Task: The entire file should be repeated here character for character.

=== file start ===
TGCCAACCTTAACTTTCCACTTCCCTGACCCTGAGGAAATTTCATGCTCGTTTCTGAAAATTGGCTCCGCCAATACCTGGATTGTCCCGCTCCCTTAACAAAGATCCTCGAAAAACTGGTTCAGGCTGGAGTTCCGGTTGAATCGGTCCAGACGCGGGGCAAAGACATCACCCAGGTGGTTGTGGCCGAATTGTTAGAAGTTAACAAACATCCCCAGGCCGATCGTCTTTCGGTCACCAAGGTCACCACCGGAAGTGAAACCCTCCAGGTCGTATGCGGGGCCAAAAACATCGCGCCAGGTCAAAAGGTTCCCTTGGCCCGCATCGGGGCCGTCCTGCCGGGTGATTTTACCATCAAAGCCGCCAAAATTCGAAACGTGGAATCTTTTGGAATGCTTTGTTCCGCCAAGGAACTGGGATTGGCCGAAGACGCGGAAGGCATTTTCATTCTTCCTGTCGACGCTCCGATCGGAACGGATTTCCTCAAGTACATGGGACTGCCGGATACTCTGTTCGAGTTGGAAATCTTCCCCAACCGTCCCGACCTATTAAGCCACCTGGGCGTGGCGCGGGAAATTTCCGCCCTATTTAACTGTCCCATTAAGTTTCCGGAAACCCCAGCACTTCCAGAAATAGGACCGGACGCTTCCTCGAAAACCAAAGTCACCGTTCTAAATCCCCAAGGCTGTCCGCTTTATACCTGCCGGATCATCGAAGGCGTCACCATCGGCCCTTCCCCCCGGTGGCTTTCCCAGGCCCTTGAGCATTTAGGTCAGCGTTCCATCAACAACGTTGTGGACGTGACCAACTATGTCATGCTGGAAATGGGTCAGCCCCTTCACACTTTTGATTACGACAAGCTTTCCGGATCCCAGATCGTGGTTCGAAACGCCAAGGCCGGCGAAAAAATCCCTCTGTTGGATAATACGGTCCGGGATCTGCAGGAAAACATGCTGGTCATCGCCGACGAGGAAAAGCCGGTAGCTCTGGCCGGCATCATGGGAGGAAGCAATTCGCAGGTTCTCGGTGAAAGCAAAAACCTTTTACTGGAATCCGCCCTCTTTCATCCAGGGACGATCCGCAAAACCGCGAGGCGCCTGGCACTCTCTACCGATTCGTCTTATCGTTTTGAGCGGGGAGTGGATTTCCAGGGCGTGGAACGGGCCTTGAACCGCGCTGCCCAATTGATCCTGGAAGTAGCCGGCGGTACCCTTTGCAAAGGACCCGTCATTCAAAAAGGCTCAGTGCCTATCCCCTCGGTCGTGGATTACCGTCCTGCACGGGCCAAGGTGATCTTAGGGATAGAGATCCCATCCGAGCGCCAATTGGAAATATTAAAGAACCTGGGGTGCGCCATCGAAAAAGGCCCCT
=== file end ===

TGCCAACCTTAACTTTCCACTTCCCTGACCCTGAGGAAATTTCATGCTCGTTTCTGAAAATTGGCTCCGCCAATACCTGGATTGTCCCGCTCCCTTAACAAAGATCCTCGAAAAACTGGTTCAGGCTGGAGTTCCGGTTGAATCGGTCCAGACGCGGGGCAAAGACATCACCCAGGTGGTTGTGGCCGAATTGTTAGAAGTTAACAAACATCCCCAGGCCGATCGTCTTTCGGTCACCAAGGTCACCACCGGAAGTGAAACCCTCCAGGTCGTATGCGGGGCCAAAAACATCGCGCCAGGTCAAAAGGTTCCCTTGGCCCGCATCGGGGCCGTCCTGCCGGGTGATTTTACCATCAAAGCCGCCAAAATTCGAAACGTGGAATCTTTTGGAATGCTTTGTTCCGCCAAGGAACTGGGATTGGCCGAAGACGCGGAAGGCATTTTCATTCTTCCTGTCGACGCTCCGATCGGAACGGATTTCCTCAAGTACATGGGACTGCCGGATACTCTGTTCGAGTTGGAAATCTTCCCCAACCGTCCCGACCTATTAAGCCACCTGGGCGTGGCGCGGGAAATTTCCGCCCTATTTAACTGTCCCATTAAGTTTCCGGAAACCCCAGCACTTCCAGAAATAGGACCGGACGCTTCCTCGAAAACCAAAGTCACCGTTCTAAATCCCCAAGGCTGTCCGCTTTATACCTGCCGGATCATCGAAGGCGTCACCATCGGCCCTTCCCCCCGGTGGCTTTCCCAGGCCCTTGAGCATTTAGGTCAGCGTTCCATCAACAACGTTGTGGACGTGACCAACTATGTCATGCTGGAAATGGGTCAGCCCCTTCACACTTTTGATTACGACAAGCTTTCCGGATCCCAGATCGTGGTTCGAAACGCCAAGGCCGGCGAAAAAATCCCTCTGTTGGATAATACGGTCCGGGATCTGCAGGAAAACATGCTGGTCATCGCCGACGAGGAAAAGCCGGTAGCTCTGGCCGGCATCATGGGAGGAAGCAATTCGCAGGTTCTCGGTGAAAGCAAAAACCTTTTACTGGAATCCGCCCTCTTTCATCCAGGGACGATCCGCAAAACCGCGAGGCGCCTGGCACTCTCTACCGATTCGTCTTATCGTTTTGAGCGGGGAGTGGATTTCCAGGGCGTGGAACGGGCCTTGAACCGCGCTGCCCAATTGATCCTGGAAGTAGCCGGCGGTACCCTTTGCAAAGGACCCGTCATTCAAAAAGGCTCAGTGCCTATCCCCTCGGTCGTGGATTACCGTCCTGCACGGGCCAAGGTGATCTTAGGGATAGAGATCCCATCCGAGCGCCAATTGGAAATATTAAAGAACCTGGGGTGCGCCATCGAAAAAGGCCCCT